Last Wednesday, it finally happened — the pivot to Asia. No, not the United States. It was Russia that turned East.
In Shanghai, Russian President Vladimir Putin and Chinese President Xi Jinping signed a spectacular energy deal — $400 billion of Siberian natural gas to be exported to China over 30 years.
This is huge. By indelibly linking producer and consumer — the pipeline alone is a $70 billion infrastructure project — it deflates the post-Ukraine Western threat to cut European imports of Russian gas. Putin has just defiantly demonstrated that he has other places to go.
The Russia-China deal also makes a mockery of U.S. boasts to have isolated Russia because of Ukraine. Not even Germany wants to risk a serious rupture with Russia (hence the absence of significant sanctions). And now Putin has just ostentatiously unveiled a signal 30-year energy partnership with the world’s second-largest economy. Some isolation.
The contrast with President Barack Obama’s own pivot to Asia is embarrassing. He went to Japan last month also seeking a major trade agreement that would symbolize and cement a pivotal strategic alliance. He came home empty-handed.
For the Obama foreign policy team, the Russia-China alliance is simply more retrograde, 19th-century balance-of-power maneuvering by men of the past, oblivious to the reality of a 21st century governed by law and norms. These norms and rules mean nothing to them. They see these alleged norms as forms of velvet-glove imperialism, clever extensions of a Western hegemony meant to keep Russia in its reduced post-Soviet condition and China contained by a dominant U.S. military.
Obama cites modern rules; Russia and China, animated by resurgent nationalism, are governed by ancient maps. Putin refers to eastern and southern Ukraine by the old czarist term of “New Russia.” And China’s foreign minister justifies vast territorial claims that violate maritime law by citing traditional maps that grant China dominion over the East and South China Seas.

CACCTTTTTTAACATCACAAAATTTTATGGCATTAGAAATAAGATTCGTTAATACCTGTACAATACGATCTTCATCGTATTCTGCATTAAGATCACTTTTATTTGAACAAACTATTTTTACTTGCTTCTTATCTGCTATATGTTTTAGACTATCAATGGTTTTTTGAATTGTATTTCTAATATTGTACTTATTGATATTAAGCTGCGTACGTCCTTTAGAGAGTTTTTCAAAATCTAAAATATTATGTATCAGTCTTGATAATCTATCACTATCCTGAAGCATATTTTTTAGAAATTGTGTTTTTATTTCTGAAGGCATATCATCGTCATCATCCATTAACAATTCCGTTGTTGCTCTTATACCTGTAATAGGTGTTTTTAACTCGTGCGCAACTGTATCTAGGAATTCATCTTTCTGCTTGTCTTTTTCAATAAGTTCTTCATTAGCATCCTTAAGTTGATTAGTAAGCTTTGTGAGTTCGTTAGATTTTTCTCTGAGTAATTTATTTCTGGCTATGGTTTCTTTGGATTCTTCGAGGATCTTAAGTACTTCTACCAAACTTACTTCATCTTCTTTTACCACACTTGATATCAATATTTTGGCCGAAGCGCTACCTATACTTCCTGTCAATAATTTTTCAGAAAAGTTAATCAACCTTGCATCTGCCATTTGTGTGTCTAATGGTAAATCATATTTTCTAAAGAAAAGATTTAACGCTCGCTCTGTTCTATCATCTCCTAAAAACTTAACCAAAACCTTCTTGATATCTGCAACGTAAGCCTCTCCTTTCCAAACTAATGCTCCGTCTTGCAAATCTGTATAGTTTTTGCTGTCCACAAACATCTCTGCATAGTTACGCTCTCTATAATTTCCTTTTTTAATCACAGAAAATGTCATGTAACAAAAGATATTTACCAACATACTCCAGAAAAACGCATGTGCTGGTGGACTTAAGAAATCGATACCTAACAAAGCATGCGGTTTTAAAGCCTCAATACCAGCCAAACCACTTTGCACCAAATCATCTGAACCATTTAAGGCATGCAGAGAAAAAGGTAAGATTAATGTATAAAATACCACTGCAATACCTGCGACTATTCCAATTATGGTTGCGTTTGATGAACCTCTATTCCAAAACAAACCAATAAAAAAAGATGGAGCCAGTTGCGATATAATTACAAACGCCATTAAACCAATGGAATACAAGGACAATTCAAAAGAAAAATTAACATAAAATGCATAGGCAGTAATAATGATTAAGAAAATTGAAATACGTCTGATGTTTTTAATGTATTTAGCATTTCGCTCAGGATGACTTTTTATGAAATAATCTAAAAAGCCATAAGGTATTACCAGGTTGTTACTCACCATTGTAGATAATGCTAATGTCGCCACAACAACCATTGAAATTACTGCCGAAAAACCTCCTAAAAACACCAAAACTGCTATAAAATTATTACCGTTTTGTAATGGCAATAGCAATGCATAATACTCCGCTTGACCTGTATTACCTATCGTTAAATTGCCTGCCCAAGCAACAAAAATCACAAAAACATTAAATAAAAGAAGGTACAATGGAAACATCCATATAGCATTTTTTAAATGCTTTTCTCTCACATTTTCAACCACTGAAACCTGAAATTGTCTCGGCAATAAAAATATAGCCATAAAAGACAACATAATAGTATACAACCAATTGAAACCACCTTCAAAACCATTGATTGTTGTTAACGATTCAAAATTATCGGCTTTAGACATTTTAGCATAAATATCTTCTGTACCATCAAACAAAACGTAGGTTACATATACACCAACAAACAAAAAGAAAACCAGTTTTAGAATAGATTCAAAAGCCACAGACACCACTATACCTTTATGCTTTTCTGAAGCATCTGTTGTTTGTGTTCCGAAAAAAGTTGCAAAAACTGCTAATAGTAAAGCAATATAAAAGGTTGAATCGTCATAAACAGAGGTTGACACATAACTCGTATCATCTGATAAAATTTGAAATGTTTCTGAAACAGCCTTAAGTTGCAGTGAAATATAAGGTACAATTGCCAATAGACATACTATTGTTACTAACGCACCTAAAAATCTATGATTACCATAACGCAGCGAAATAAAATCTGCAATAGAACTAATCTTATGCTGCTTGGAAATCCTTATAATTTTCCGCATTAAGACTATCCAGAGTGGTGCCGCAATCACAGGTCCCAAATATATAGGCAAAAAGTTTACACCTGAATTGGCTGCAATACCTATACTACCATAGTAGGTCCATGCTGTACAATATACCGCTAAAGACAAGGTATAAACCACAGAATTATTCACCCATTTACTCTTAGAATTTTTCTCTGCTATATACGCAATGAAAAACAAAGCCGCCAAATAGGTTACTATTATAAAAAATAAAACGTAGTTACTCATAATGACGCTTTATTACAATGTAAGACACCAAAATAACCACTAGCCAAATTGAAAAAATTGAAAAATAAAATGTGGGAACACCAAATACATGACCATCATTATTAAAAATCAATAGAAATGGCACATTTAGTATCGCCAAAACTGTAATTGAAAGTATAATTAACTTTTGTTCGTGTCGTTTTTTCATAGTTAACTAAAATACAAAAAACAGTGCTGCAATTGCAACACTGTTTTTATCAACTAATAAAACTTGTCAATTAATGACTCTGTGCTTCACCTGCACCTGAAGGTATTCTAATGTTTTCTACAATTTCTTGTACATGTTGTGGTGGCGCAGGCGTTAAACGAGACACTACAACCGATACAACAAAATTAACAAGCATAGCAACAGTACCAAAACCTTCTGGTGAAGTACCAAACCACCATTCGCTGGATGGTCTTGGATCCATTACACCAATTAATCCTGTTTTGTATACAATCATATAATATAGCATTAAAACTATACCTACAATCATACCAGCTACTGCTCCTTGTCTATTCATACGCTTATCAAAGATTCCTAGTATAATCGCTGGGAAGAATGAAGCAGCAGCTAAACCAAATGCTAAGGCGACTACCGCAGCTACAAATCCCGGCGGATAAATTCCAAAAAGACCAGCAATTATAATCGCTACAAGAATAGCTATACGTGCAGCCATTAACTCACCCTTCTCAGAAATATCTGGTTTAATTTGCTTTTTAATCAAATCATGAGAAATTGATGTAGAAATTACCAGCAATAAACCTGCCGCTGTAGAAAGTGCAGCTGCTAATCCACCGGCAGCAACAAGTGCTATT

Putin to Shanghai reprises Richard Nixon to China. To be sure, it’s not the surprise that Henry Kissinger pulled off in secret. But it is the capstone of a gradual — now accelerated — Russia-China rapprochement that essentially undoes the Kissinger-Nixon achievement.
Their 1972 strategic coup turned the geopolitical tables on Moscow. Putin has now turned the same tables on us. China and Russia together represent the core of a new coalition of anti-democratic autocracies challenging the Western-imposed, post-Cold War status quo. Their enhanced partnership marks the first emergence of a global coalition against American hegemony since the fall of the Berlin Wall.
Indeed, at the Asian cooperation conference, Xi proposed a brand-new continental security system to include Russia and Iran (lest anyone mistake its anti-imperialist essence) and exclude America. This is an open challenge to the post-Cold War, U.S.-dominated world that Obama inherited and then weakened beyond imagining.
If carried through, it would mark the end of a quarter-century of unipolarity. And herald a return to a form of bipolarity — two global coalitions: One free, one not — though, with communism dead, not as structurally rigid or ideologically dangerous as Cold War bipolarity. Not a fight to the finish but a struggle nonetheless for dominion and domination.
Obama, who once proclaimed that “no one nation can or should try to dominate another nation,” is passive, perhaps even oblivious. The retreat is compounded by Obama’s proposed major cuts in defense spending (down to below 3 percent of GDP by 2017) even as Russia is rearming and China is creating a sophisticated military soon capable of denying America access to the waters of the Pacific Rim.
Decline is not a condition. Decline is a choice, Obama’s choice. And it’s the one area where he is succeeding splendidly.
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